4. Their Lordships after dealing with circumstances in which the additional evidence in appeal may well be admitted add that the power so conferred upon the Court by the Code ought to be very sparingly exercised and one requirement at least of any new evidence to be adduced should be that it should have a direct and important bearing on a main issue in the case. Now it seems to me quite clear that this evidence was admitted by the learned Subordinate Judge not because it was impossible to come to a conclusion on the evidence but because the lack of that evidence took away from the plaintiff's case corroboration which from the plaintiff's point of view was highly desirable. There is no clear indication that this evidence was not in fact available to the plaintiff at the original trial, although the plaintiff does assert that it was not then in her possession. Its bearing on the issue of the validity of the plea of discharge was decidedly indirect. All that this evidence went to prove was that Sundaram Pillai was an enemy of the plaintiff's husband. Sundaram Pillai was himself not a party and it was only indirectly that the Court might infer that he might have influenced the defendant to put forward a false case. It certainly cannot be said that this evidence had a direct and important bearing on the main issue in the case. A Bench of the Patna High Court has further defined the limits within which the appellate Court's power of admitting additional evidence can be exercised. In Kalika Dutt Mandar v. Tulsi Mandar (1916) 1 P.L.J. 435 it is observed that the provision of Rule 27(b) which permits the Appellate Court to admit additional evidence if it requires it to enable it to pronounce judgment, does not mean that additional evidence should be admitted in appeal in order to enable the Appellate Court to pronounce judgment in favour of a particular party. With this observation I find myself in respectful agreement. It is not within the power of an Appellate Court to admit evidence which might have been adduced by a party in support of the contention in the lower Court merely because the lower Court has drawn an adverse inference from the non-production of this evidence more especially where there are no special circumstances which excuse the party for not producing that evidence at the proper time. I hold that the admission of this additional evidence by the learned Subordinate Judge in this case is not justified under the provisions of Order 41, Rule 27.
5. There are further criticisms which have been made regarding the learned Subordinate Judge's procedure. In pursuing the question of motive the learned Subordinate Judge seems to have come to the conclusion that this Sundaram Pillai was a man who would not scruple to fabricate accounts and he observes:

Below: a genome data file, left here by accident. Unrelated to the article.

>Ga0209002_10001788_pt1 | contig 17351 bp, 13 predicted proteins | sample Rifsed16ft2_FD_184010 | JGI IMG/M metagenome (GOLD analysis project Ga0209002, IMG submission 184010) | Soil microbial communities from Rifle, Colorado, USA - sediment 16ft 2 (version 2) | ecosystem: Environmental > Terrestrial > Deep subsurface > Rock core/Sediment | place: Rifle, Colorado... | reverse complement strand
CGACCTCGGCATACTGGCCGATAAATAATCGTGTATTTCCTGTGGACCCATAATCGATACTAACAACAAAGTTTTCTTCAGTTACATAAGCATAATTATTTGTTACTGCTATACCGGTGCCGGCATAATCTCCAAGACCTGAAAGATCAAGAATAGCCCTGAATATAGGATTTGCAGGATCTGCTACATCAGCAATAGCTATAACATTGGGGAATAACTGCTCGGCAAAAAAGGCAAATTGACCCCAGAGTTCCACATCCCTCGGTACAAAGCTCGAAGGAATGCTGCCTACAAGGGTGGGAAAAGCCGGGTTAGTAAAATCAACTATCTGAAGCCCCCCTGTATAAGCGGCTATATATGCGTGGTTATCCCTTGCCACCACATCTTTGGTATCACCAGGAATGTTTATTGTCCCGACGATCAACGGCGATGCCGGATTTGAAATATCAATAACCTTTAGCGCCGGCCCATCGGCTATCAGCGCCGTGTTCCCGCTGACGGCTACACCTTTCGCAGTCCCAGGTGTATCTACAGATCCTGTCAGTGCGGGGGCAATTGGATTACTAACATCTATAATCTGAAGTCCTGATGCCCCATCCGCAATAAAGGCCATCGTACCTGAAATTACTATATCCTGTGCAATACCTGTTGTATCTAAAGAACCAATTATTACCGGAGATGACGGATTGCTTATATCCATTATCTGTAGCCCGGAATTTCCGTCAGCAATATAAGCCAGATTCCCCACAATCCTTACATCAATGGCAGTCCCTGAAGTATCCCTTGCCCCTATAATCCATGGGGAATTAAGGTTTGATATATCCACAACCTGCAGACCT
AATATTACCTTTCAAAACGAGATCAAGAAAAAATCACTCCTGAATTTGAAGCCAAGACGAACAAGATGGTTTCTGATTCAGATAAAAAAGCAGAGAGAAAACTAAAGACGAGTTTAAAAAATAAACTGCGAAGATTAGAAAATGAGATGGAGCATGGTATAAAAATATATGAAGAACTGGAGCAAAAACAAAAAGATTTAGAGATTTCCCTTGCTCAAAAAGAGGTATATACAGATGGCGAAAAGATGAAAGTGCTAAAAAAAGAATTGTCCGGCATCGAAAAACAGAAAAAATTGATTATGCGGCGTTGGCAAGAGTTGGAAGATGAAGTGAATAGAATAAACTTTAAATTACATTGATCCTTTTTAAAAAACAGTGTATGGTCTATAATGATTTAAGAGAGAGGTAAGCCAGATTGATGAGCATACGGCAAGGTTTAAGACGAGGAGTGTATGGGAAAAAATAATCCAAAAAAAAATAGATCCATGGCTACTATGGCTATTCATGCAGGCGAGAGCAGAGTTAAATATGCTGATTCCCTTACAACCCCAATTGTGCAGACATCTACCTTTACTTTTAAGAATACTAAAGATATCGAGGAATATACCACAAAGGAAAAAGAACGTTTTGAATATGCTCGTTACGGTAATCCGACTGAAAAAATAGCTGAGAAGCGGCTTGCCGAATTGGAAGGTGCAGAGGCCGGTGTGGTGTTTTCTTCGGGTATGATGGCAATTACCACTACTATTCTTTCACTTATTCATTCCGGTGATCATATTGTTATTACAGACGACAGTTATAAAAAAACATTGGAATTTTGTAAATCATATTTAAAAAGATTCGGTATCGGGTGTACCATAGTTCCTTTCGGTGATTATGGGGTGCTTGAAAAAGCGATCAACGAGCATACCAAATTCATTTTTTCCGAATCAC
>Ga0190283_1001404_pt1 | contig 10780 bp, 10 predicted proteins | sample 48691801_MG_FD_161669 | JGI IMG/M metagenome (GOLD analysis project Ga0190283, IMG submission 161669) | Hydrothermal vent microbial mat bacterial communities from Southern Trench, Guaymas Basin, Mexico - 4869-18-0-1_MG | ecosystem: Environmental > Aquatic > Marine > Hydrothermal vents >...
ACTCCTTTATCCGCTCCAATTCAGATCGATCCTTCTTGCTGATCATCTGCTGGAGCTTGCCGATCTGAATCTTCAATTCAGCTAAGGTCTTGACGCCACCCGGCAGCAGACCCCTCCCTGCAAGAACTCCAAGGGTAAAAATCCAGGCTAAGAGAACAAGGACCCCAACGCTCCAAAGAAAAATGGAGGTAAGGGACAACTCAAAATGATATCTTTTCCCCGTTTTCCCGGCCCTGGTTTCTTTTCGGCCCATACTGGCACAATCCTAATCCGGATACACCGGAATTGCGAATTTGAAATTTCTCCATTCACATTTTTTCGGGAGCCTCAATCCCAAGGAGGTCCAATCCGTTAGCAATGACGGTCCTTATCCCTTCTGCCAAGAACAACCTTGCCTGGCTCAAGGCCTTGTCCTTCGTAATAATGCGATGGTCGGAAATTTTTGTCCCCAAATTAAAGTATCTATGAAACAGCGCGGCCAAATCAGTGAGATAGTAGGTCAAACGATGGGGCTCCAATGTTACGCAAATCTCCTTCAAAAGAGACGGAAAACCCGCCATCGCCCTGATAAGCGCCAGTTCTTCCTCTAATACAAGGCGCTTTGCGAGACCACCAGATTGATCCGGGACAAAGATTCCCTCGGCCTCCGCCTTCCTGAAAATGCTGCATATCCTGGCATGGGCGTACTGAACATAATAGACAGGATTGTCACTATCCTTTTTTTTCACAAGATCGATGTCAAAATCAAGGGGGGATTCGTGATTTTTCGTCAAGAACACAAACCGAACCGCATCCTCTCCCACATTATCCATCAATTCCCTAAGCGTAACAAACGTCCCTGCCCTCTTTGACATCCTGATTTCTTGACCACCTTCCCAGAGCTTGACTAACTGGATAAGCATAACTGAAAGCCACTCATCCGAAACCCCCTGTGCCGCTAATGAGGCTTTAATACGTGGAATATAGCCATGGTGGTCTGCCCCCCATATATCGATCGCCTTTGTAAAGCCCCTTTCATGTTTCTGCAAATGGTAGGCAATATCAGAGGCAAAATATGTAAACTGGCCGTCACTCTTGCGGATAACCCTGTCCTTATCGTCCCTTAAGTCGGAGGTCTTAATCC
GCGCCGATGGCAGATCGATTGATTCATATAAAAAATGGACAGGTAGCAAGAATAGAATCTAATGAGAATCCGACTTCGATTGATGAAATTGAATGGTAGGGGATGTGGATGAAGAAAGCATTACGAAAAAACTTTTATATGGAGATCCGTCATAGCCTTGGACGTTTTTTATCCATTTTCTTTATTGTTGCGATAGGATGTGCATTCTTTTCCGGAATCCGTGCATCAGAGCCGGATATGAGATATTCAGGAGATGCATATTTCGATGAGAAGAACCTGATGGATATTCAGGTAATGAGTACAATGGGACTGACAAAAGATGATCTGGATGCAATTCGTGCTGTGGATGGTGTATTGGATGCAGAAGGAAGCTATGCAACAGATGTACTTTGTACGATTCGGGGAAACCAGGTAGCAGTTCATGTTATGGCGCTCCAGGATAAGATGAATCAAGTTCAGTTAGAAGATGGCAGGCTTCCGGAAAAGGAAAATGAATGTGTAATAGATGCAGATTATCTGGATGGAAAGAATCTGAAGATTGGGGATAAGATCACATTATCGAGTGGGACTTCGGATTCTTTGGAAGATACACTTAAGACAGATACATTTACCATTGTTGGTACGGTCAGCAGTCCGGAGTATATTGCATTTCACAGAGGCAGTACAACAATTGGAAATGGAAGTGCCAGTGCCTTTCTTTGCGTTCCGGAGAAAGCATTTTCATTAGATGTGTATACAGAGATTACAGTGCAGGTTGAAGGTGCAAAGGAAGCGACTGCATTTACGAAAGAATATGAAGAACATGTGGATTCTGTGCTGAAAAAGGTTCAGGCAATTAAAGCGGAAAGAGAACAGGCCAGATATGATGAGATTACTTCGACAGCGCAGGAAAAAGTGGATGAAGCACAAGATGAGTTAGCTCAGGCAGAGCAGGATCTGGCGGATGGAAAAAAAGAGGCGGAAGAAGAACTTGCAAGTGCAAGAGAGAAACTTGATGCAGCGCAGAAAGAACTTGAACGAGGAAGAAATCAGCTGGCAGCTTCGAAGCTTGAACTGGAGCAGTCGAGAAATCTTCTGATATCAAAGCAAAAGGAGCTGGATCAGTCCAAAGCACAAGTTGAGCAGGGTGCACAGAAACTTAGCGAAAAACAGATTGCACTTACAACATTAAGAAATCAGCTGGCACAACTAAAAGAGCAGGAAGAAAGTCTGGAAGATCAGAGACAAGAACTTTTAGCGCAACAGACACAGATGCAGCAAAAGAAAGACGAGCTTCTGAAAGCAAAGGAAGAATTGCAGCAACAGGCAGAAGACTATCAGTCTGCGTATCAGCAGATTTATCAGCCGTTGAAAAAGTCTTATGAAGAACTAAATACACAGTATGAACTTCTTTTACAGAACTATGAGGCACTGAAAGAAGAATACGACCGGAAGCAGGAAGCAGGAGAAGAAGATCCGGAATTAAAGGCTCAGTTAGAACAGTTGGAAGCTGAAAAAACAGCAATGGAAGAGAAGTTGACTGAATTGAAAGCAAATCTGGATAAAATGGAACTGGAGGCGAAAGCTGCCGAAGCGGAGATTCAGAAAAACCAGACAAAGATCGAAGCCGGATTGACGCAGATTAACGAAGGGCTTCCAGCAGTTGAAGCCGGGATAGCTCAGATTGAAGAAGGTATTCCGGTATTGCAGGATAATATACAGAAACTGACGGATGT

On the other hand, he appears to be a man of shady character and his conduct has come before this Court in connection with other matters. And in a recent case O.S. No. 35 of 1932 he was found to be guilty of forgery and a complaint has also been laid against him to prosecute him for perjury, fabrication of false evidence and certain other allied offences.
6. I am of opinion that the learned Subordinate Judge was not justified in importing into his judgment facts which have come to his knowledge in the trial of other and completely unconnected cases, as materials on which to base his estimate of the probability that a particular individual would have encouraged the defendant in this case to fabricate false accounts. The conclusions in this case should have been based solely on the evidence in this case and not on outside information, however acquired. It is also pointed out that there is an error of fact regarding Ex. C series which are some of the additional documents filed in appeal. They relate to proceedings taken with reference to the accounts of the defendant's brother in another case. The learned Subordinate Judge erroneously refers to this evidence as evidence throwing a doubt on the defendant's own accounts which were not in question in Ex. C series.
7. It seems to me therefore, that the finding of fact arrived at by the learned Subordinate Judge has been based very largely on evidence which should not have been admitted and on matters which were not in evidence. In the circumstances that finding must be set aside and I therefore allow the appeal and remand the appeal for disposal by the lower appellate Court in the light of the observations contained in this judgment. Costs will abide the result.